What does it mean to be listed on the National Register of Historic Places?

The National Register is the official Federal list of sites or buildings that are “significant in American history, architecture, archeology, engineering, and culture”.   Importantly, contrary to what most people think, being listed on the National Register of Historic Places does not mean the property cannot be modified.   Owners of buildings listed on the National Register can modify, paint, remodel, build an addition or even tear down the building under Federal law. Many historic buildings do stand in designated local historic districts.  Those districts can, and do, place restrictions on what changes can be made to buildings in that district.   For example, in Asheville, the Montford Historic District places restrictions on structures within that district. Chiles House is not in a designated historic district, which means there are no federal or local restrictions on modifications.  For more information, you can go to this website:  https://www.nps.gov/subjects/nationalregister/faqs.htm

Applying for National Register status is a huge effort.   It requires a significant amount of research regarding the past owners of the house. We obtained a subscription to newspapers.com and, with Mr. Google at our side, we started our research.   We also researched property records in the courthouse, and spent many hours in the North Carolina Room at the Pack Library.   Thankfully, the Chiles Family had a scrapbook on file at the library so that helped us immensely.   We used this research to collect oral histories as well.  We talked to the Chiles family, neighbors, and tradesmen who worked on the house.   We heard lots of stories.  Many unverified…and many variations of the same story!  Ultimately, we hired a consultant with a focus in historical architecture to help us write the application.  Part of the approval process required that the City and State review the application and grant approval.  After obtaining those approvals, our application was finally approved by the US Government in January 2018.  Here is the submitted application: https://files.nc.gov/ncdcr/nr/BN1883.pdf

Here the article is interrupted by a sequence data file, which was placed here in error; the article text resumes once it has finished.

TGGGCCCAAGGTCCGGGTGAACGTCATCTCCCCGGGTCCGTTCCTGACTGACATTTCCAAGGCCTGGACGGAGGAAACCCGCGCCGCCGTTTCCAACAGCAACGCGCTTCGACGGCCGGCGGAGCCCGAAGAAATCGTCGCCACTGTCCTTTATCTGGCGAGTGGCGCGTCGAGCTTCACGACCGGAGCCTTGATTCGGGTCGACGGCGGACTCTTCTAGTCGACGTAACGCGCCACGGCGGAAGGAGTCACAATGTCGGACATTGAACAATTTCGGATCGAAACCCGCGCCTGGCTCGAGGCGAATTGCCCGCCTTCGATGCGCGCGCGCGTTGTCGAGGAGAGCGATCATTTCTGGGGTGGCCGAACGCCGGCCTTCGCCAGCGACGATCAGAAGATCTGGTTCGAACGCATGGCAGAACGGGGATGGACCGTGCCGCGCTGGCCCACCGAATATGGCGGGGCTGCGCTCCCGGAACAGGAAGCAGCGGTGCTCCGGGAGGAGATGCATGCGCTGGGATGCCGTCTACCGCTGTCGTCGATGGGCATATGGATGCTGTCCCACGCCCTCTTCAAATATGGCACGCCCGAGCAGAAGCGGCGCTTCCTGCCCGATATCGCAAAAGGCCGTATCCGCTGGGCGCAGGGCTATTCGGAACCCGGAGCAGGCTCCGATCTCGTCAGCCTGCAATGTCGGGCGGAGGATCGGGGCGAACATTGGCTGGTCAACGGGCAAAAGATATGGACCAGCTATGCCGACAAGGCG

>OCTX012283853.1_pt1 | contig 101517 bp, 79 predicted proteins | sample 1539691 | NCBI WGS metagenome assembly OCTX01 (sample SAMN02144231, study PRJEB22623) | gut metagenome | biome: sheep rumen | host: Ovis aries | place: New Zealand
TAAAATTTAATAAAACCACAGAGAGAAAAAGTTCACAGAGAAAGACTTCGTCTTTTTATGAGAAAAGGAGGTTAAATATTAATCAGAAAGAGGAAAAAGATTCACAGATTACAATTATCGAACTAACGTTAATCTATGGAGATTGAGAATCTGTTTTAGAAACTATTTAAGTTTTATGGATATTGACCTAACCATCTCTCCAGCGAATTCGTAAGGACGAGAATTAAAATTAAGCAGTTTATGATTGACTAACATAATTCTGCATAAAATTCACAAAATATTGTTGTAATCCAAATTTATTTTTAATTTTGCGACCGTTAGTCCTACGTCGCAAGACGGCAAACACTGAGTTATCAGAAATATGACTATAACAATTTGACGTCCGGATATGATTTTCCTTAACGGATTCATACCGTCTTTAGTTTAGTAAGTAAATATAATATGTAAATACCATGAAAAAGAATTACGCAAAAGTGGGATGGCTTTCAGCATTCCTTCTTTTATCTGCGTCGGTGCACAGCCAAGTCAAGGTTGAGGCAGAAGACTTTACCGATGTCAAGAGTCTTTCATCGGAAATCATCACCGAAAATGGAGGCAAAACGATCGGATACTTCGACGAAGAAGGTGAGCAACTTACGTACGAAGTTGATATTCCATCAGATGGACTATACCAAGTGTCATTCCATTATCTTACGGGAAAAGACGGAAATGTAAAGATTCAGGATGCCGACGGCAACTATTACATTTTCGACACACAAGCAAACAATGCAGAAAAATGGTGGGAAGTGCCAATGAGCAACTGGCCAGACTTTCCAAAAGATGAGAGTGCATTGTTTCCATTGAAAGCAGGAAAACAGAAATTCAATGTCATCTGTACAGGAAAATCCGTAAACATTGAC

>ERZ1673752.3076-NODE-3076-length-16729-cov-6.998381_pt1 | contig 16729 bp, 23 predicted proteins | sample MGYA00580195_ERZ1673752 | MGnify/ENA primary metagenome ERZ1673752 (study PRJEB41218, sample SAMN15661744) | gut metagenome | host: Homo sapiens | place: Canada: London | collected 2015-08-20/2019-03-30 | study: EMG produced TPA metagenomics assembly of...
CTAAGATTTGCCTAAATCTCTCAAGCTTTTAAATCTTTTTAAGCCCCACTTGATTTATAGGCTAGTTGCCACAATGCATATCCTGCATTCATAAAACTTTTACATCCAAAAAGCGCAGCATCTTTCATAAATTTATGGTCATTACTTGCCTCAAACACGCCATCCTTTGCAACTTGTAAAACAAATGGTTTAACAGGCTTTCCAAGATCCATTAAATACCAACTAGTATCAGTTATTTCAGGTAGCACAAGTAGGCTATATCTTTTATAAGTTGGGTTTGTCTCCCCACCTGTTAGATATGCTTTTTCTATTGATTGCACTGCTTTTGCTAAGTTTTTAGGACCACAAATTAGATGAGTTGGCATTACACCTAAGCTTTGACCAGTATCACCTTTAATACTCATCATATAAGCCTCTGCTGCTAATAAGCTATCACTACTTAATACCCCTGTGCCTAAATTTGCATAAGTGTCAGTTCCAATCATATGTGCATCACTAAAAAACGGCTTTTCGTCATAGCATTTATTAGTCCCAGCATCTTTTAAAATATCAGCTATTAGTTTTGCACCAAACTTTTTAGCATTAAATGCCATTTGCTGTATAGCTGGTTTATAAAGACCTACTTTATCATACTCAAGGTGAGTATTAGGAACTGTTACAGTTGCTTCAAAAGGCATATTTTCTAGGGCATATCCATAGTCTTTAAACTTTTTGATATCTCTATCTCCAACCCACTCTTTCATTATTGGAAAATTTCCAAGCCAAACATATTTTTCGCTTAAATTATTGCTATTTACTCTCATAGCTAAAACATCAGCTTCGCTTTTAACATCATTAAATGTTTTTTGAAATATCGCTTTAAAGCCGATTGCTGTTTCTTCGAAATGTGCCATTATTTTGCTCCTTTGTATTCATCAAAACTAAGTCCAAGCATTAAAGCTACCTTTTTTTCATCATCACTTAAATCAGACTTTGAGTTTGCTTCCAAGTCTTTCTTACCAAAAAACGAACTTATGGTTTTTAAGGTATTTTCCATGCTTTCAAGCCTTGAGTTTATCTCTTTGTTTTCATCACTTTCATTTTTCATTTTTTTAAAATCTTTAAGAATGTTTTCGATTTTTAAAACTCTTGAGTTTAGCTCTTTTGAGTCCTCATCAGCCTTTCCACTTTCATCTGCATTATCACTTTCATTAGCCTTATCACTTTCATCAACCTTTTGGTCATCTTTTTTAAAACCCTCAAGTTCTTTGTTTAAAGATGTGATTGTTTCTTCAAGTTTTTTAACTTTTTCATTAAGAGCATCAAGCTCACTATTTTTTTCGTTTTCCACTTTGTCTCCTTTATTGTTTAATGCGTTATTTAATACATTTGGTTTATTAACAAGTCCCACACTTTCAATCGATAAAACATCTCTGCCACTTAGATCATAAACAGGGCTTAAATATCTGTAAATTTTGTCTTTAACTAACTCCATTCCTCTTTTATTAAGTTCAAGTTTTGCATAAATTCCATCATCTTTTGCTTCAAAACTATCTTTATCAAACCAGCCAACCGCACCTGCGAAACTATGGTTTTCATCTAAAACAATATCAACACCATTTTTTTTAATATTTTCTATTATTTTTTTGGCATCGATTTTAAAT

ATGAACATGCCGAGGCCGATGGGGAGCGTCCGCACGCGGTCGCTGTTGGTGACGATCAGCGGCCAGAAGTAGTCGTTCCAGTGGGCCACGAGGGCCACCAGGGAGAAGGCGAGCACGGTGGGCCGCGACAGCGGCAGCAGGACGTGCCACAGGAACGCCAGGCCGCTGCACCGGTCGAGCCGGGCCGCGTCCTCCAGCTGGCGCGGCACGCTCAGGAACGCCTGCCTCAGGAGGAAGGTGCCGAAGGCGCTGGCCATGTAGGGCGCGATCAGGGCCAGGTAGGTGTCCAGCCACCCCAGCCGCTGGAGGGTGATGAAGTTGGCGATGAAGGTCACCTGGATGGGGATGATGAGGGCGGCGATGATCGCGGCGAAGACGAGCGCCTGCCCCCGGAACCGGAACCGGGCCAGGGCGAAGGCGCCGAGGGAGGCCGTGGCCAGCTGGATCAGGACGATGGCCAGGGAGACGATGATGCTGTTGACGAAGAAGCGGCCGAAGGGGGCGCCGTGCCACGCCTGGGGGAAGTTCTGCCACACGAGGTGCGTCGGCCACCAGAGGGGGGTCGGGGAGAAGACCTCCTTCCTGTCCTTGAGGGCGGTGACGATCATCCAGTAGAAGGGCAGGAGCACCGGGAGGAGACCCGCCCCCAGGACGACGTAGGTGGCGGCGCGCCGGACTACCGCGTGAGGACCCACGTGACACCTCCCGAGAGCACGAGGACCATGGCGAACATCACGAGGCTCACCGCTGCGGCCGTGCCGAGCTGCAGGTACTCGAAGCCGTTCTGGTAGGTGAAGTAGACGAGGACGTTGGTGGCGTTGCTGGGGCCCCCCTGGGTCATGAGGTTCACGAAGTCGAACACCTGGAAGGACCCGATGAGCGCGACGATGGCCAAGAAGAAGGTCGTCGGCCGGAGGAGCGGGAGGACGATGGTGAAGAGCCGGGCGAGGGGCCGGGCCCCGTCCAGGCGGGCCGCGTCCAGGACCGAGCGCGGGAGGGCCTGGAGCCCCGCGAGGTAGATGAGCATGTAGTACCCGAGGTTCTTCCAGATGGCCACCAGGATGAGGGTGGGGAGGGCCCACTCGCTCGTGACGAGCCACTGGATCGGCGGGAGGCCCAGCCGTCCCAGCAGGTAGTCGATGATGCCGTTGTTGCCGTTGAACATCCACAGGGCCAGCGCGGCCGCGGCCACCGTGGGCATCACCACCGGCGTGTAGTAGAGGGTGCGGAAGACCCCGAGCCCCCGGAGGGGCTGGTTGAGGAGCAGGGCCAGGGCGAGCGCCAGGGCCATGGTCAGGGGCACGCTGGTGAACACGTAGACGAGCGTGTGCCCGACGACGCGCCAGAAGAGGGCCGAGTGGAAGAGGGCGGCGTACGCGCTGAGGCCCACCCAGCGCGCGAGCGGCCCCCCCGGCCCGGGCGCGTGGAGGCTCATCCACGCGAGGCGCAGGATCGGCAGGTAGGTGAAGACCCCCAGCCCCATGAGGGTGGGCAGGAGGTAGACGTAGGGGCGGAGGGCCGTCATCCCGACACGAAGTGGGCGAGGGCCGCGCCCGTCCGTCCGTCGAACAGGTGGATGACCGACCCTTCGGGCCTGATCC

So,  why would anyone want to go through the trouble (and significant expense!) to appear on the National Register of Historic Places?   Well, one reason, is that as an owner you are taking part in a process larger than yourself.  We always said that we were fixing this place up for the NEXT owners.   And National Register status is a validation that the house is deserving of your money and effort.  But, also, any renovations and improvements that go to the stability or integrity of the house are now eligible for state tax credits.   The tax credits offset a good portion of your renovation expense!  Also, the tax credits are available for every future owner (provided current law stays the same) who engages in repairs, painting or remodelling.   That helps encourage future owners to continue to care for the property.   Here’s a resource to check out if you are interested. https://www.ncdcr.gov/about/history/division-historical-resources/nc-state-historic-preservation-office/restoration-2